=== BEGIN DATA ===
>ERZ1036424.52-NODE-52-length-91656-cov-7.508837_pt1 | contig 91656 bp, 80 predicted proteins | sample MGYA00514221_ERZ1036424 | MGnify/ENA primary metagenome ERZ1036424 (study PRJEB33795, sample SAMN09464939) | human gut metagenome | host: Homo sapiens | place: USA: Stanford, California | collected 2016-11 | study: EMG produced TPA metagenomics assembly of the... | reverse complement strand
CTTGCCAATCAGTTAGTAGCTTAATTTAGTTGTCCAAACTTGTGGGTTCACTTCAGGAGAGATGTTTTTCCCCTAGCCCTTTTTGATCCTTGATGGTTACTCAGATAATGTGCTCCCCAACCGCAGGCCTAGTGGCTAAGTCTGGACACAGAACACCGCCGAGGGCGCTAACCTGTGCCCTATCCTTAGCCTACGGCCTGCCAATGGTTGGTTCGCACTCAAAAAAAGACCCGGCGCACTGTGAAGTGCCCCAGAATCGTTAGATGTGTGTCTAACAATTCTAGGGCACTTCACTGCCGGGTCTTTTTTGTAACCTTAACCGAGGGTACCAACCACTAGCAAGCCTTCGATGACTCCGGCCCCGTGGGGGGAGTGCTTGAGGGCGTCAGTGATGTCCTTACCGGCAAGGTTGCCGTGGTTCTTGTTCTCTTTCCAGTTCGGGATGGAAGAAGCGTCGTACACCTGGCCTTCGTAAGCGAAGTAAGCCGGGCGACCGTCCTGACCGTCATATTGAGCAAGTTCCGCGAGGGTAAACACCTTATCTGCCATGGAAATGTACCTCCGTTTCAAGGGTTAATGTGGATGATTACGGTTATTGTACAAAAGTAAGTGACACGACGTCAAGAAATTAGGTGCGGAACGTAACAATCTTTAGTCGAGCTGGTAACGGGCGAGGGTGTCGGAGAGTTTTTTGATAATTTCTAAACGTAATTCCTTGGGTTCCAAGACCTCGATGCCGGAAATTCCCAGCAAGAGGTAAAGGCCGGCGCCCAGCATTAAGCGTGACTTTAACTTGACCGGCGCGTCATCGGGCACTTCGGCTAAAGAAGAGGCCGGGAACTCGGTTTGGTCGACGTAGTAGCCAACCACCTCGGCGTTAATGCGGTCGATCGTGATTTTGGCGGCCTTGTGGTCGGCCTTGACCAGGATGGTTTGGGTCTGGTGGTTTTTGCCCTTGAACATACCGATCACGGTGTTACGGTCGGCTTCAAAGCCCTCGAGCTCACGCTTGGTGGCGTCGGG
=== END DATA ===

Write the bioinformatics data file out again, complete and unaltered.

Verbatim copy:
>ERZ1036424.52-NODE-52-length-91656-cov-7.508837_pt1 | contig 91656 bp, 80 predicted proteins | sample MGYA00514221_ERZ1036424 | MGnify/ENA primary metagenome ERZ1036424 (study PRJEB33795, sample SAMN09464939) | human gut metagenome | host: Homo sapiens | place: USA: Stanford, California | collected 2016-11 | study: EMG produced TPA metagenomics assembly of the... | reverse complement strand
CTTGCCAATCAGTTAGTAGCTTAATTTAGTTGTCCAAACTTGTGGGTTCACTTCAGGAGAGATGTTTTTCCCCTAGCCCTTTTTGATCCTTGATGGTTACTCAGATAATGTGCTCCCCAACCGCAGGCCTAGTGGCTAAGTCTGGACACAGAACACCGCCGAGGGCGCTAACCTGTGCCCTATCCTTAGCCTACGGCCTGCCAATGGTTGGTTCGCACTCAAAAAAAGACCCGGCGCACTGTGAAGTGCCCCAGAATCGTTAGATGTGTGTCTAACAATTCTAGGGCACTTCACTGCCGGGTCTTTTTTGTAACCTTAACCGAGGGTACCAACCACTAGCAAGCCTTCGATGACTCCGGCCCCGTGGGGGGAGTGCTTGAGGGCGTCAGTGATGTCCTTACCGGCAAGGTTGCCGTGGTTCTTGTTCTCTTTCCAGTTCGGGATGGAAGAAGCGTCGTACACCTGGCCTTCGTAAGCGAAGTAAGCCGGGCGACCGTCCTGACCGTCATATTGAGCAAGTTCCGCGAGGGTAAACACCTTATCTGCCATGGAAATGTACCTCCGTTTCAAGGGTTAATGTGGATGATTACGGTTATTGTACAAAAGTAAGTGACACGACGTCAAGAAATTAGGTGCGGAACGTAACAATCTTTAGTCGAGCTGGTAACGGGCGAGGGTGTCGGAGAGTTTTTTGATAATTTCTAAACGTAATTCCTTGGGTTCCAAGACCTCGATGCCGGAAATTCCCAGCAAGAGGTAAAGGCCGGCGCCCAGCATTAAGCGTGACTTTAACTTGACCGGCGCGTCATCGGGCACTTCGGCTAAAGAAGAGGCCGGGAACTCGGTTTGGTCGACGTAGTAGCCAACCACCTCGGCGTTAATGCGGTCGATCGTGATTTTGGCGGCCTTGTGGTCGGCCTTGACCAGGATGGTTTGGGTCTGGTGGTTTTTGCCCTTGAACATACCGATCACGGTGTTACGGTCGGCTTCAAAGCCCTCGAGCTCACGCTTGGTGGCGTCGGG